At two metres tall, he stood a head above the crowd. His hair flowed down to his shoulders from beneath his broad-brimmed hat. With moustache and a patch of whiskers below his bottom lip, wearing his signature red bandana around his neck and fringed buckskin jacket, he was like a sight from a Wild West show.
His name was Arizona Charlie Meadows, and he was from a Wild West show. Often called King of the Cowboys, he had travelled around the world as part of one Wild West show after another. He had ridden in Buffalo Bill’s world-famous event, and he had rubbed shoulders with the likes of Rudyard Kipling and Will Rogers.
He was a persistent rainbow chaser, and he could certainly have been the prototype for the dime-novel hero of the era. It’s no surprise that he chose to follow the throng north to the Klondike when gold fever struck in 1897.
Charlie, his wife Mae, and an entourage headed north loaded down with food and several tonnes of supplies and equipment, including Charlie’s rifle, a fancy pistol and plenty of whiskey. It was one of the largest outfits being taken north the winter of 1897/98.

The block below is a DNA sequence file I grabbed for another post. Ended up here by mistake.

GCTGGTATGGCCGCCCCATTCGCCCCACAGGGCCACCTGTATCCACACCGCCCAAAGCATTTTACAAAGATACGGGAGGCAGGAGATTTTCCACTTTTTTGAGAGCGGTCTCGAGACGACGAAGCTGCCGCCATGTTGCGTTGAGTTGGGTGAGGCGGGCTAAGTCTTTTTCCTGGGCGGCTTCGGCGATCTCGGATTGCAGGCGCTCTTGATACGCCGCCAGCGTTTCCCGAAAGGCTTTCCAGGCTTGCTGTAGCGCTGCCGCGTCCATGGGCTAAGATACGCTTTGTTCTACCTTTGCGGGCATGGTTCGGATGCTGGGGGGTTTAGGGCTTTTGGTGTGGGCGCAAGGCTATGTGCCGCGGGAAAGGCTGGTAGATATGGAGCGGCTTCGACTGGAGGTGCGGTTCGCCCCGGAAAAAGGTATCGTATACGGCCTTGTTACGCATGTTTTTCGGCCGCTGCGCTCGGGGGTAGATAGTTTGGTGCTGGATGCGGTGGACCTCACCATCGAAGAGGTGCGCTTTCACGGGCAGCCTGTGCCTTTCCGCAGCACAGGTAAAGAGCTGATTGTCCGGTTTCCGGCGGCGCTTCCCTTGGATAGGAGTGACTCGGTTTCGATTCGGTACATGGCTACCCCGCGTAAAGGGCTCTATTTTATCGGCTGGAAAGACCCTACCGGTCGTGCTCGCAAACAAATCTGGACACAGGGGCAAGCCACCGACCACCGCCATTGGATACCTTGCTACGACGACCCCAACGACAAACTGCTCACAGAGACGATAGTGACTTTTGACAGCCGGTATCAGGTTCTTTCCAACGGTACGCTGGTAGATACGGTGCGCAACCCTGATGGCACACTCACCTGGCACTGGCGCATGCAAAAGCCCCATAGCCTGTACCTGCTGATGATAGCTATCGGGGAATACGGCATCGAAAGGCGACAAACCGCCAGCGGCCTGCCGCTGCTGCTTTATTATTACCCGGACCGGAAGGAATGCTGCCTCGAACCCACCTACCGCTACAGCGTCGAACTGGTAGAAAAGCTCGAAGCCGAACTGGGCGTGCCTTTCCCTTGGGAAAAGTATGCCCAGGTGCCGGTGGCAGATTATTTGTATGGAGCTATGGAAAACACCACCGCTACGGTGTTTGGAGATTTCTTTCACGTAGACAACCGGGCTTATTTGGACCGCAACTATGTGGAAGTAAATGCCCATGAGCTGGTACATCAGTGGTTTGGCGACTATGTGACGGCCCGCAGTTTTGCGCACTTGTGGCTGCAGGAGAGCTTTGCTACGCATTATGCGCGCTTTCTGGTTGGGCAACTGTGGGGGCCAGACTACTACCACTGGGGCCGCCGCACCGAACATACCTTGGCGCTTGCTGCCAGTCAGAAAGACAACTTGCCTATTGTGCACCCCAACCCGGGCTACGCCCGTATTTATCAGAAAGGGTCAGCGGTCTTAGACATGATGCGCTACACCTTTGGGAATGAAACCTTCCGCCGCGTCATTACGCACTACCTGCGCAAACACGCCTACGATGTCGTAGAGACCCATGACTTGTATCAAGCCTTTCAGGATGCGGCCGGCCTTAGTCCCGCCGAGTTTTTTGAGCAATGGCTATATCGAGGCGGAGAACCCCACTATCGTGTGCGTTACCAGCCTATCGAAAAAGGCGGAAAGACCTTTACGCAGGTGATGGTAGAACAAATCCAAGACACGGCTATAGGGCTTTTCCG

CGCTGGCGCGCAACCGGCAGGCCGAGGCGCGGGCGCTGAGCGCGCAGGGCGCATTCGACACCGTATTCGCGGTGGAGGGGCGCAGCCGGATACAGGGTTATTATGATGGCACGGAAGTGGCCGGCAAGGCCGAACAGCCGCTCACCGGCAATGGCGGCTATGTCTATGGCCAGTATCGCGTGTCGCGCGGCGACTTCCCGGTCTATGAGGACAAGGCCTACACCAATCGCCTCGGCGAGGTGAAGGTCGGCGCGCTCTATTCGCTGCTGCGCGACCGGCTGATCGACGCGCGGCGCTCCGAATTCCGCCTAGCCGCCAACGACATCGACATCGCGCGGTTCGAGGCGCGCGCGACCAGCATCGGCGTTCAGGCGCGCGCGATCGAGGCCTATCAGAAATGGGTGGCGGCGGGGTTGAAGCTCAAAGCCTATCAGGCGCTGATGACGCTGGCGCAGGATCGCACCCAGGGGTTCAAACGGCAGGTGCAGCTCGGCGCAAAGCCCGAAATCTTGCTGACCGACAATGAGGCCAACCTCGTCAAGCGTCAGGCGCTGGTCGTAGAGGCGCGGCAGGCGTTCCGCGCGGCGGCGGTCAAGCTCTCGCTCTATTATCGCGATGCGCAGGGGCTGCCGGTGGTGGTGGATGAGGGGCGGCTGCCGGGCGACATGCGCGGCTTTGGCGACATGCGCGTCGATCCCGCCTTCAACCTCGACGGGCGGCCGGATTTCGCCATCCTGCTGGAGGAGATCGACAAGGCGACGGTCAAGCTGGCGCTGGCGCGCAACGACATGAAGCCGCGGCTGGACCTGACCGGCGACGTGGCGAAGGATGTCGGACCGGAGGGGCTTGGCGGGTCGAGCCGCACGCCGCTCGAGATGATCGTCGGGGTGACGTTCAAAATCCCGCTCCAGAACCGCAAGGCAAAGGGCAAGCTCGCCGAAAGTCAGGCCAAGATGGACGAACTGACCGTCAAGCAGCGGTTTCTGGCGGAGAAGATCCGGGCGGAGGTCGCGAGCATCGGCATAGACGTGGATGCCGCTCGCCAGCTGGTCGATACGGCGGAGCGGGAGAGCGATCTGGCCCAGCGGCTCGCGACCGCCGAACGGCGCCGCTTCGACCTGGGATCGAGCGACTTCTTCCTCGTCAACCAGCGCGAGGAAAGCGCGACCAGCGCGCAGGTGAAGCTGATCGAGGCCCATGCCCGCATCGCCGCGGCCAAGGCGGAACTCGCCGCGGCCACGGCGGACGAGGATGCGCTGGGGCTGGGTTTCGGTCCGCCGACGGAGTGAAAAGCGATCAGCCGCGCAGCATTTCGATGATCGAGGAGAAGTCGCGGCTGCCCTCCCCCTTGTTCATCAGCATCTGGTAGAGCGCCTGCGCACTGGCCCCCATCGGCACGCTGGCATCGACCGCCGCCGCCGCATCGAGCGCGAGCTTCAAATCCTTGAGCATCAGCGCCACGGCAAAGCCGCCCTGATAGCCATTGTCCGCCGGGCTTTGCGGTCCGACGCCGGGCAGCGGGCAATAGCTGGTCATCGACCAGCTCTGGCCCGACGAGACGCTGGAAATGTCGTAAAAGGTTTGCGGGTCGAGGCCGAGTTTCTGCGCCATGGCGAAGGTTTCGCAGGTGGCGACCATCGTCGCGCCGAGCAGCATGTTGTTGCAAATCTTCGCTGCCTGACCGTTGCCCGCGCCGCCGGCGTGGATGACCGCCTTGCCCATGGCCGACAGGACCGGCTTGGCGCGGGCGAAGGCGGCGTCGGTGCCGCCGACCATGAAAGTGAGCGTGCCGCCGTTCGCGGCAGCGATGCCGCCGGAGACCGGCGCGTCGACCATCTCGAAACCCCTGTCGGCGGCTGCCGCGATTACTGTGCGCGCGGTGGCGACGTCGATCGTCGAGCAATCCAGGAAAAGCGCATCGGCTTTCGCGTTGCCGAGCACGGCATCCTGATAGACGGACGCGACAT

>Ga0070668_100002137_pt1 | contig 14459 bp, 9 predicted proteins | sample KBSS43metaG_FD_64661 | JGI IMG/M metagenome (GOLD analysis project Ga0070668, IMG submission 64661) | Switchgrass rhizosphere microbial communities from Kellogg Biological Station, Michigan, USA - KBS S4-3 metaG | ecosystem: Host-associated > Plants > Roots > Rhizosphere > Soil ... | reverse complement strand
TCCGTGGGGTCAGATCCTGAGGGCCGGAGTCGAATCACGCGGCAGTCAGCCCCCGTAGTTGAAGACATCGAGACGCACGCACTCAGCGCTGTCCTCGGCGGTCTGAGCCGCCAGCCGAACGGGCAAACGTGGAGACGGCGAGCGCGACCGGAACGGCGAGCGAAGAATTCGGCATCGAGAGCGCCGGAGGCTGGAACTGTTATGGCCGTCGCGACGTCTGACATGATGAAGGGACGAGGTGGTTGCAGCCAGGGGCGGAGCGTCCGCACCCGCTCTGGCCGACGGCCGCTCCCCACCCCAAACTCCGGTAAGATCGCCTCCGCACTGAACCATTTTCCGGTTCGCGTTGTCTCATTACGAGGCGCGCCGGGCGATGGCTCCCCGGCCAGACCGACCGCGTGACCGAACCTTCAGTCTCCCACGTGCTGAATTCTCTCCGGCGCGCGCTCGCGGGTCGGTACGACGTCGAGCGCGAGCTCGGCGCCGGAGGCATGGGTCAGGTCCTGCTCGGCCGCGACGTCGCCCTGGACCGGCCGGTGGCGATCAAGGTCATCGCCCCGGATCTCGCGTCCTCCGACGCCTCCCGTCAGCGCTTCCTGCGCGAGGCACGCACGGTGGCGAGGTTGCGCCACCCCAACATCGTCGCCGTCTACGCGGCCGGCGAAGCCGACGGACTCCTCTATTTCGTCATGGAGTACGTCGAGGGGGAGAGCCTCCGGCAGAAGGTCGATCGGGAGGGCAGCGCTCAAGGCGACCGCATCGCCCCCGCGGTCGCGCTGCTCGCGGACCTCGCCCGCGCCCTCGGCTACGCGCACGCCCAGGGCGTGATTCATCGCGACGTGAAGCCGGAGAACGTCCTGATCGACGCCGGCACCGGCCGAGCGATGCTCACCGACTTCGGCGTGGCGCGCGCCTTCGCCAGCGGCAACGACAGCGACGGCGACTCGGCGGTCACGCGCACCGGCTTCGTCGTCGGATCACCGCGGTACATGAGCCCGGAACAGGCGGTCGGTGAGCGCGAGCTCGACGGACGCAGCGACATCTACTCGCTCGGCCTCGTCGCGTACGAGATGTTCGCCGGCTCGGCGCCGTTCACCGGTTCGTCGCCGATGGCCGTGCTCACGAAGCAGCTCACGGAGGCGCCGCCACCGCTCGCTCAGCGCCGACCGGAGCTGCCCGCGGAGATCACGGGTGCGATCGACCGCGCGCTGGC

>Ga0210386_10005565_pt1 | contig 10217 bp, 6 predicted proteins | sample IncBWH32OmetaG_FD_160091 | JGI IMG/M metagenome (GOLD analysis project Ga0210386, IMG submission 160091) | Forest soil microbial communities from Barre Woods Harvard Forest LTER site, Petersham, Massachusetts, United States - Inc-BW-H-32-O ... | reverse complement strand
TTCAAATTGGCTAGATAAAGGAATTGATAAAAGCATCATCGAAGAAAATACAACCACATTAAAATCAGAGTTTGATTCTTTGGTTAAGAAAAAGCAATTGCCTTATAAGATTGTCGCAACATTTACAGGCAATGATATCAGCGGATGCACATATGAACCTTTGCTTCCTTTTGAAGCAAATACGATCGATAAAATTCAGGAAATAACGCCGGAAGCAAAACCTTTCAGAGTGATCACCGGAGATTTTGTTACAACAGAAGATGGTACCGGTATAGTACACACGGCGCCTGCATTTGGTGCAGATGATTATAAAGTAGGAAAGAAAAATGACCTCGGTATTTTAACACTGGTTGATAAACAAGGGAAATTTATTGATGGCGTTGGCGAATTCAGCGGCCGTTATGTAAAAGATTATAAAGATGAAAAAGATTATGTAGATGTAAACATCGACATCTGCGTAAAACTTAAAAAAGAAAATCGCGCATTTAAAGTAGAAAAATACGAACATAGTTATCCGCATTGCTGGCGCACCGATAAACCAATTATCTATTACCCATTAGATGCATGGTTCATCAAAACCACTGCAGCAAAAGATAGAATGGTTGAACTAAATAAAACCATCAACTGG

The Meadows party avoided the seedy criminal elements of Skagway by taking their gear to Dyea and over the Chilkoot Trail. Once on the trail to Dawson, it seemed that everything that could go wrong did: flood, disease (his horses all died), shipwreck and freeze-up all impeded his progress to the Klondike, but he made it to Dawson City anyway, by December of 1897.
Meadows was what they called a “plunger,” who took a chance at every opportunity. Soon he had shares in many claims in the Klondike. He printed a special vanity newspaper called the Klondike News – one edition only – and made $50,000 from that venture alone.
But the venture for which Meadows is still remembered today, is the building of the Grand Opera House. Always a showman, Meadows preferred entertainment to mining, so he sold off his mining investments and ploughed the proceeds into the finest theatre in Dawson City. This building went through many name changes: the Savoy, the Old Savoy, the Auditorium, and the Nugget Dance Hall. But the name that has stuck is the Palace Grand.